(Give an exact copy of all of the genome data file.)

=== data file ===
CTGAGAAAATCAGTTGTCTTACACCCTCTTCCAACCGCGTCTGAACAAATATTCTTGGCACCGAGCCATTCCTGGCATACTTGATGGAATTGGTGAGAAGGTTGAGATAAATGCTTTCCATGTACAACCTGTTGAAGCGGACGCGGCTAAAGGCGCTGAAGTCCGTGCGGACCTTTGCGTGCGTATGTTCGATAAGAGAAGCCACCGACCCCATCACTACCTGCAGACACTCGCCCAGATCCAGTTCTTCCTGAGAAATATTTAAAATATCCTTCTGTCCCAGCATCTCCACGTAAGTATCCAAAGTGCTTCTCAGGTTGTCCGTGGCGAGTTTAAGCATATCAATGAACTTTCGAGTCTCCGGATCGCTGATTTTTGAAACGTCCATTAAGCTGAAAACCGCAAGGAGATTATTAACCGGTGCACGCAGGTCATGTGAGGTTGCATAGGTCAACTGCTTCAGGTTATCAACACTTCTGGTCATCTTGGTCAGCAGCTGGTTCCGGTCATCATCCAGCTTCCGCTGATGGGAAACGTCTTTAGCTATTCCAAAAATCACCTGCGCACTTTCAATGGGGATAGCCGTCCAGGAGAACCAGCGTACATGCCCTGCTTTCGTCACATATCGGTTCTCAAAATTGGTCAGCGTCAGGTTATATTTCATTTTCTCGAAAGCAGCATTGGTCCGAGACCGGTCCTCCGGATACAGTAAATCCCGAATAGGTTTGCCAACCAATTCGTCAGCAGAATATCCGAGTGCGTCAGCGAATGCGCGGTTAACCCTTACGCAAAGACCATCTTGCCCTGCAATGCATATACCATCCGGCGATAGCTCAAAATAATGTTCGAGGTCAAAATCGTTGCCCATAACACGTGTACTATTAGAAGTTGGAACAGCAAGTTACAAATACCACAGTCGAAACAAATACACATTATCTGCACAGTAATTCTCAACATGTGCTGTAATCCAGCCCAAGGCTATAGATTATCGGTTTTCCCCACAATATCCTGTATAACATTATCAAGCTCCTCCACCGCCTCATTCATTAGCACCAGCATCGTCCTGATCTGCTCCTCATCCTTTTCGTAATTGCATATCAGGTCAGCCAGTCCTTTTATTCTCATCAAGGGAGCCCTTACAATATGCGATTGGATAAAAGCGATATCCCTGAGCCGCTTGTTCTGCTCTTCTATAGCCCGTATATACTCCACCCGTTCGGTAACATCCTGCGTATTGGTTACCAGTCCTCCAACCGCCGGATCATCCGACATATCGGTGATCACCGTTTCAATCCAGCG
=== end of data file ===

CTGAGAAAATCAGTTGTCTTACACCCTCTTCCAACCGCGTCTGAACAAATATTCTTGGCACCGAGCCATTCCTGGCATACTTGATGGAATTGGTGAGAAGGTTGAGATAAATGCTTTCCATGTACAACCTGTTGAAGCGGACGCGGCTAAAGGCGCTGAAGTCCGTGCGGACCTTTGCGTGCGTATGTTCGATAAGAGAAGCCACCGACCCCATCACTACCTGCAGACACTCGCCCAGATCCAGTTCTTCCTGAGAAATATTTAAAATATCCTTCTGTCCCAGCATCTCCACGTAAGTATCCAAAGTGCTTCTCAGGTTGTCCGTGGCGAGTTTAAGCATATCAATGAACTTTCGAGTCTCCGGATCGCTGATTTTTGAAACGTCCATTAAGCTGAAAACCGCAAGGAGATTATTAACCGGTGCACGCAGGTCATGTGAGGTTGCATAGGTCAACTGCTTCAGGTTATCAACACTTCTGGTCATCTTGGTCAGCAGCTGGTTCCGGTCATCATCCAGCTTCCGCTGATGGGAAACGTCTTTAGCTATTCCAAAAATCACCTGCGCACTTTCAATGGGGATAGCCGTCCAGGAGAACCAGCGTACATGCCCTGCTTTCGTCACATATCGGTTCTCAAAATTGGTCAGCGTCAGGTTATATTTCATTTTCTCGAAAGCAGCATTGGTCCGAGACCGGTCCTCCGGATACAGTAAATCCCGAATAGGTTTGCCAACCAATTCGTCAGCAGAATATCCGAGTGCGTCAGCGAATGCGCGGTTAACCCTTACGCAAAGACCATCTTGCCCTGCAATGCATATACCATCCGGCGATAGCTCAAAATAATGTTCGAGGTCAAAATCGTTGCCCATAACACGTGTACTATTAGAAGTTGGAACAGCAAGTTACAAATACCACAGTCGAAACAAATACACATTATCTGCACAGTAATTCTCAACATGTGCTGTAATCCAGCCCAAGGCTATAGATTATCGGTTTTCCCCACAATATCCTGTATAACATTATCAAGCTCCTCCACCGCCTCATTCATTAGCACCAGCATCGTCCTGATCTGCTCCTCATCCTTTTCGTAATTGCATATCAGGTCAGCCAGTCCTTTTATTCTCATCAAGGGAGCCCTTACAATATGCGATTGGATAAAAGCGATATCCCTGAGCCGCTTGTTCTGCTCTTCTATAGCCCGTATATACTCCACCCGTTCGGTAACATCCTGCGTATTGGTTACCAGTCCTCCAACCGCCGGATCATCCGACATATCGGTGATCACCGTTTCAATCCAGCG